The left-field arc will incense some, as it did with a faction of the Sundance audience. But the darkness that shadows the affable characters’ sudden tumult is nothing if not intriguing. Silva, Adebimpe and Wiig work so well together, as if they’ve inhabited the lives that exist inside these creaky New York apartments for years, that it’s hard not to stick around the ride. But even if “Nasty Baby” is enjoyable through its final moments, it’s hard to discern what the movie is trying to say. The pregnancy efforts take a back seat to the finale’s adrenaline, and any slight statements about the treasure of life are too muddied to matter.
Instead, see “Nasty Baby” because it’s an absorbing cyclone. Wiig, in particular, is a treasure in an everywoman role that proves, along with “The Diary of a Teenager Girl,” what a gifted indie-film actress she has become. A scene that brings the trio to Mo’s family home for a birthday celebration finds his sister confronting them about their unusual parenting aspirations, and it is handled with a grace that casts no hesitation on the worthiness of their plans. Hold onto that scene to find the movie's sincerest depth, emphasizing the weight of accepting one’s conditions and choices in order to remove the panic that comes with self-doubt. -- MJ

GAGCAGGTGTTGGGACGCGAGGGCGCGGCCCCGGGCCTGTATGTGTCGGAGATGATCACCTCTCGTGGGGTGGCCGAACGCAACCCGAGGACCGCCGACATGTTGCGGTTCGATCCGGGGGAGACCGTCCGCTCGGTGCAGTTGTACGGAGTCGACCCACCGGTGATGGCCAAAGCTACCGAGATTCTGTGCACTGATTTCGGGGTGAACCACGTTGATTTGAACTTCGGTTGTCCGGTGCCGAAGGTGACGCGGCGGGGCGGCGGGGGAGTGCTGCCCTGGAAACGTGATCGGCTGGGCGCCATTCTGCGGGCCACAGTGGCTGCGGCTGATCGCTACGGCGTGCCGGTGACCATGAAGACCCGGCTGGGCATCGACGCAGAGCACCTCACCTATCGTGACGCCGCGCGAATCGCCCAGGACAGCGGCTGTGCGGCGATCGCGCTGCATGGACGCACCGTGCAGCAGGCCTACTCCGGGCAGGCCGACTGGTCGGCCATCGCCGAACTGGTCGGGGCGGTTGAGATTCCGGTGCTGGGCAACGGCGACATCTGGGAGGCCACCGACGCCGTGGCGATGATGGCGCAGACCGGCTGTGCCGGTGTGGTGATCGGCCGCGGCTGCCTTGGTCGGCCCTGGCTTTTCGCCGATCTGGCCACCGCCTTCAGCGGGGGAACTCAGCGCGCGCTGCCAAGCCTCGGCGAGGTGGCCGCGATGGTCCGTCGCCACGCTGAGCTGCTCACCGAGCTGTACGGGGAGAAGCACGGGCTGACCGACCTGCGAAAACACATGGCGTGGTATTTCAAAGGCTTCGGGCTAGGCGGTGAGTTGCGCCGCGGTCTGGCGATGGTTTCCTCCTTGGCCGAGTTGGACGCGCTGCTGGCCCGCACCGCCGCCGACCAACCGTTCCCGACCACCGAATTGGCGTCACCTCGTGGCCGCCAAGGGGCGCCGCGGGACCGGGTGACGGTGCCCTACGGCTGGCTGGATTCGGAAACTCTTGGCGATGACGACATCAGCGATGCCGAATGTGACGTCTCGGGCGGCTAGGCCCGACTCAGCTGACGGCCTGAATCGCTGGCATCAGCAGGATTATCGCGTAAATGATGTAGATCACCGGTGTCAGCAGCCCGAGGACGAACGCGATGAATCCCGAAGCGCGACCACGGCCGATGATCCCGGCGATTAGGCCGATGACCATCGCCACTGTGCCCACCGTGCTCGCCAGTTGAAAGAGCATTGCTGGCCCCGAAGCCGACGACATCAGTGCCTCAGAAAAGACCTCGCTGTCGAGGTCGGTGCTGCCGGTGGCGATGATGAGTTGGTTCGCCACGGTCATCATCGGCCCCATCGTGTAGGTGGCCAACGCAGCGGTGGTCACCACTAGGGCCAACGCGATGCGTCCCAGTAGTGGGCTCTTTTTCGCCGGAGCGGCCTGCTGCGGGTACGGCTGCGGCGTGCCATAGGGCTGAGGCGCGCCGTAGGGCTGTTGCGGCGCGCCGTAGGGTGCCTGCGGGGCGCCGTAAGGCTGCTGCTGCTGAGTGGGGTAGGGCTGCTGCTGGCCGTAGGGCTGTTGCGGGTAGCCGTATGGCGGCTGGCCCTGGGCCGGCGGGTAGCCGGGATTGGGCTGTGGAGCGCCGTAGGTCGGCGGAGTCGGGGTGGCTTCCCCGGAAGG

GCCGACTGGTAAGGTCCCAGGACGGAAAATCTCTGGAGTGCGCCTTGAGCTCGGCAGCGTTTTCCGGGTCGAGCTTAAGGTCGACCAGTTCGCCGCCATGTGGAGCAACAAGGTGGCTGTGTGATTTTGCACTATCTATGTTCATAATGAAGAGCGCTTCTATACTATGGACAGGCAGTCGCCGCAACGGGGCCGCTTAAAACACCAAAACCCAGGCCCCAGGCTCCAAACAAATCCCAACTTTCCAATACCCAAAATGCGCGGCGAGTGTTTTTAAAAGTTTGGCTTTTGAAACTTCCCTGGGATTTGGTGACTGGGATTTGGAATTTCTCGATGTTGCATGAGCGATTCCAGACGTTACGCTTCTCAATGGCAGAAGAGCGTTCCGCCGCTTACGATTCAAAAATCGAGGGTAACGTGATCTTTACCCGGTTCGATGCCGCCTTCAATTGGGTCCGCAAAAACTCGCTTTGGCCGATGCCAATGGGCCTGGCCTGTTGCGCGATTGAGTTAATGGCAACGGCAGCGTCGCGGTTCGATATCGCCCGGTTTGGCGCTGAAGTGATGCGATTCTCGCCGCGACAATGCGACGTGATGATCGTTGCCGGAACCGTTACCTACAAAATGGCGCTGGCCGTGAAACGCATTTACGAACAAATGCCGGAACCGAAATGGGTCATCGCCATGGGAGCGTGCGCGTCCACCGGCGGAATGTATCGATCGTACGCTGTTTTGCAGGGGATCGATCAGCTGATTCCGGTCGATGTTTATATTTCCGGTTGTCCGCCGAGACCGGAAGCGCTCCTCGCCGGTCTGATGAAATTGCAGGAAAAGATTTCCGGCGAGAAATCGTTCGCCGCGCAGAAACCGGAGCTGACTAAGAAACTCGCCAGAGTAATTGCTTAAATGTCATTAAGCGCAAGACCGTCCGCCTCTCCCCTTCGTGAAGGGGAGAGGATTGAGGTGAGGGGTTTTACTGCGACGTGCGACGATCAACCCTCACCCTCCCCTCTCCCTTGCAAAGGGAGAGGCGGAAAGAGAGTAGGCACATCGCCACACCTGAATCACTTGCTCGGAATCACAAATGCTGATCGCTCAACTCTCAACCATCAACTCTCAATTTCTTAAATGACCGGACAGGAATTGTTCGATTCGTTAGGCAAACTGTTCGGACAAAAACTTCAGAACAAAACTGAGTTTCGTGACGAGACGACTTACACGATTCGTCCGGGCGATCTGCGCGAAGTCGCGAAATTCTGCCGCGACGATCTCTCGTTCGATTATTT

“I’ll See You In My Dreams”
Directed by Brett Haley
Written by Marc Basch and Brett Haley
Starring Blythe Danner, Sam Elliot, Martin Starr, Malin Ackerman, June Squibb and Rhea Perlman